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Yiddish Book Center

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Focus On Yiddish Newspapers Around the World

At the Yiddish Book Center we place a lot of emphasis on books. But if we’re being honest, we have to admit that for many decades books were not the most important part of Yiddish readers' literary diet. That position would have gone to a more humble medium—the daily newspaper. As Sholem Aleichem once wrote, the three things he enjoyed most in life were dairy foods, newspapers, and Jews, and many of his own readers would have agreed. On February 22 Ayelet Brinn, assistant professor of Judaic studies and history at the University of Hartford, will be giving a free virtual talk on “Gender and the Making of the American Yiddish Press,” which is also the subject of her recent book. For some background, let’s take a look at Yiddish newspapers not just in America but around the world. 

אויסגעקליבן Handpicked Sebastian Schulman

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Each month, the Yiddish Book Center asks a member of our staff or a friend to select favorite stories, books, interviews, or articles from our online collections. This month, we’re excited to share with you picks by Sebastian Schulman, the director of special projects and partnerships at the Yiddish Book Center.

Geklibene lider un getseylte poemes (Selected poems and a few epics) by Meyer Kharats

The poetry of Meyer Kharats (1912–1993) is deceptively simple. At first glance, it’s whimsical and playful, imbued with a lyrical sensibility that draws from the deep well of Yiddish song and Bessarabian folklore. And yet as you read more closely, you’re pulled into a world of emotional complexity, biting irony, and inventive, delicate, sleight-of-hand wordplay. This thick volume brings together the best of Kharats’s verse. In its pages you’ll find a range of themes, from the specificities of Moldovan Jews’ experiences in the Soviet Union or as estranged immigrants in Israel to universal feelings of love, loss, change, and so much more.

The First American Ladino Novella: Shimon Nessim’s Amerika! Amerika! with Devin E. Naar

Within the scope of this short presentation, Devin Naar gives us a peek into a vibrant but largely unknown Ladino-speaking world and challenges long-held prejudices about Sephardic Jewish life, history, and culture. As one of today’s leading scholars of Sephardic history and Ladino culture, Naar is a captivating speaker, bringing to life the complexities of his subject with passion, precision, and even a bit of panache. Naar worked on a translation of this same novella as part of the Yiddish Book Center’s 2022 Translation Fellowship. Let’s hope we’ll be able to read his English version of this story soon!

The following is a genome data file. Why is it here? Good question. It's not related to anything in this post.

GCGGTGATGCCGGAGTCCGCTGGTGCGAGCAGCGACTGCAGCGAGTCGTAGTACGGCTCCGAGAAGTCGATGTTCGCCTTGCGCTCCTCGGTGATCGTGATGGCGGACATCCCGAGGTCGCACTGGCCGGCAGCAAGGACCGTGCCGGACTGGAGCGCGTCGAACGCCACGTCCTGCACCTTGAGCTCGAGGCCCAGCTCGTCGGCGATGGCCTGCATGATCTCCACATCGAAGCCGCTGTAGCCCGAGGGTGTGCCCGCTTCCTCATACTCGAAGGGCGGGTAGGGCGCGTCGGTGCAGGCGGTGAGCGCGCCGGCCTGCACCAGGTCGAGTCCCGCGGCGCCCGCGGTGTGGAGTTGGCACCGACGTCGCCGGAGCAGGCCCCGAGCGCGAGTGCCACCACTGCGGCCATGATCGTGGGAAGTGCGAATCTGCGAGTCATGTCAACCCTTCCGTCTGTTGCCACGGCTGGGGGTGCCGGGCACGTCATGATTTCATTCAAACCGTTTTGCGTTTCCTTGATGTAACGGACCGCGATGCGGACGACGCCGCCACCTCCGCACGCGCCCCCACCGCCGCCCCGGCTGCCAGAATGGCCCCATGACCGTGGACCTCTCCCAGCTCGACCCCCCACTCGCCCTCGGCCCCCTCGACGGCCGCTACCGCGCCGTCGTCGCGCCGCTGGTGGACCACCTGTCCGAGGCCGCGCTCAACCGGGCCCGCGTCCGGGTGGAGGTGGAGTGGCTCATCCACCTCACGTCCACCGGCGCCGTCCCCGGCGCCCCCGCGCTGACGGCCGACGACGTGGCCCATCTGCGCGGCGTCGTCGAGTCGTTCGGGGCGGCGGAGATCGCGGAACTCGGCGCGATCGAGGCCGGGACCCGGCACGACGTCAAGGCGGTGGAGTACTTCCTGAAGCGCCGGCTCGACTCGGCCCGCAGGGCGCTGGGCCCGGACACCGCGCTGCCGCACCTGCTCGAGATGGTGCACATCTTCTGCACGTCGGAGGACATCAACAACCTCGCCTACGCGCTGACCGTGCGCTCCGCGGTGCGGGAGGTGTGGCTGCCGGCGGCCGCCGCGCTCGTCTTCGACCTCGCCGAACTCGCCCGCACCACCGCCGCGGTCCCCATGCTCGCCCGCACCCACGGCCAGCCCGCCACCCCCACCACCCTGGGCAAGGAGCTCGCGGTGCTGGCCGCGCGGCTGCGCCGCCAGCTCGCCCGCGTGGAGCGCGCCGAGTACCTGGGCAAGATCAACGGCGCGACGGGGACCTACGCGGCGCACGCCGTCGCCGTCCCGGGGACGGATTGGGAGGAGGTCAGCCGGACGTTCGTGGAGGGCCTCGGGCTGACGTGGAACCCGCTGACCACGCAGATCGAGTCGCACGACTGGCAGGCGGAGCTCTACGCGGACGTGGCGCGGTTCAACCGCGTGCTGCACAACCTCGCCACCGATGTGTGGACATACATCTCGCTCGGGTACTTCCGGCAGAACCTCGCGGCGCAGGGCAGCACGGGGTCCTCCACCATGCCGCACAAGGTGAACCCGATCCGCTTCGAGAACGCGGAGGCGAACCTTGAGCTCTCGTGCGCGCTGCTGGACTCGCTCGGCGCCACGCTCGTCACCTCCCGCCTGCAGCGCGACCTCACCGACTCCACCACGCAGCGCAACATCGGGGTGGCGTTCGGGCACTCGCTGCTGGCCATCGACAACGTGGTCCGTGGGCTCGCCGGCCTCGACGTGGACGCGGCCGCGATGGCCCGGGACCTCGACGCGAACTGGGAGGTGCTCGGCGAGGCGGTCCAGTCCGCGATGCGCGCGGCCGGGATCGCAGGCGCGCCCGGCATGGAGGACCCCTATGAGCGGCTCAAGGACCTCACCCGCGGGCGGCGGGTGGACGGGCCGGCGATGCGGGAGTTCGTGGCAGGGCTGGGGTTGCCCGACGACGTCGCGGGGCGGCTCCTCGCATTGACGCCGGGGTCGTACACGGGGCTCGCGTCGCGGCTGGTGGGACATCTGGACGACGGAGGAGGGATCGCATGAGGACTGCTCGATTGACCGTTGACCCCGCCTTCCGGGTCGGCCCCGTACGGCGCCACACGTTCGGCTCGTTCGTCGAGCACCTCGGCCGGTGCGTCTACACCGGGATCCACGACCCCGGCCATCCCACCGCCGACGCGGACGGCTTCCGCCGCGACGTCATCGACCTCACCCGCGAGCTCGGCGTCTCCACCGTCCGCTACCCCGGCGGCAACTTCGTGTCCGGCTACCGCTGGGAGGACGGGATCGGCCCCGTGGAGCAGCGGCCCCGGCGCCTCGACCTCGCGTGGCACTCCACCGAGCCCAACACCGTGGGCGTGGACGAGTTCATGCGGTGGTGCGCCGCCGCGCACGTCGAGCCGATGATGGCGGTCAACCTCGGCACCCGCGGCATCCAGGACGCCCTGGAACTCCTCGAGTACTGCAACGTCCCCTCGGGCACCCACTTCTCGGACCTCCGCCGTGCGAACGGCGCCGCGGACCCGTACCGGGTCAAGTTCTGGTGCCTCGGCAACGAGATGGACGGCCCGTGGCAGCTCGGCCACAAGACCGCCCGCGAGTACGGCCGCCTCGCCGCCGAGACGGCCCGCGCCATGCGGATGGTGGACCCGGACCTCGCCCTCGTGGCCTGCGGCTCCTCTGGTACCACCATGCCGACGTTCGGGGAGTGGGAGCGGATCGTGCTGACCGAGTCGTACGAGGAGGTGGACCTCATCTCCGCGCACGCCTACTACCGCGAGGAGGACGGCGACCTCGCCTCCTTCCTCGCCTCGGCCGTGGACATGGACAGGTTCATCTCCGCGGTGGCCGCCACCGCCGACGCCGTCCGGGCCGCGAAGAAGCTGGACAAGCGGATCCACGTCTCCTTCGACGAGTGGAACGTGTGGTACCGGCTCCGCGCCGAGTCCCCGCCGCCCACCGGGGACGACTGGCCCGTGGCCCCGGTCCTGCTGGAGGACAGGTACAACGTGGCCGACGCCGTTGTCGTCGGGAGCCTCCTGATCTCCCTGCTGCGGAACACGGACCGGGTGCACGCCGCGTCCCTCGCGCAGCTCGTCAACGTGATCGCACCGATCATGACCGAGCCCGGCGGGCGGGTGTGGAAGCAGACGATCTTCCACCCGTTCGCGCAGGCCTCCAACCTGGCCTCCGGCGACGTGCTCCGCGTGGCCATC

Queer Yiddish Stories

One of the most exciting features of the contemporary Yiddish scene is the way it can blend the mastery of a millennium-old tradition alongside a sort of do-it-yourself ethos that focuses on modern culture and values. This is demonstrated perhaps no better than in the way so many of today’s Yiddish cultural endeavours center queer experiences, histories, identities, and creativity. The clips in this collection showcase a range of approaches and reflections on these issues, including excerpts from interviews with Irena Klepfisz and David Shneer z”l, two of queer Yiddishland’s most prominent and beloved figures.

Subways, Skyscrapers, and Strikes: High-Schoolers Write about NYC

It may have been published some 94 years ago, but there’s something strikingly urgent and contemporary about the book examined in this short essay. In “Nyu-york: a zamlbukh,” a group of young women and men document the hustle, bustle, and struggle of their city with equal parts creativity, youthful fervor, and radical politics. Former Center fellow Joseph Reisberg expertly provides the context for this document, situating the book—which might be easily dismissed as the scribblings of a few rowdy teenagers—as a vital, lively reflection of its times.

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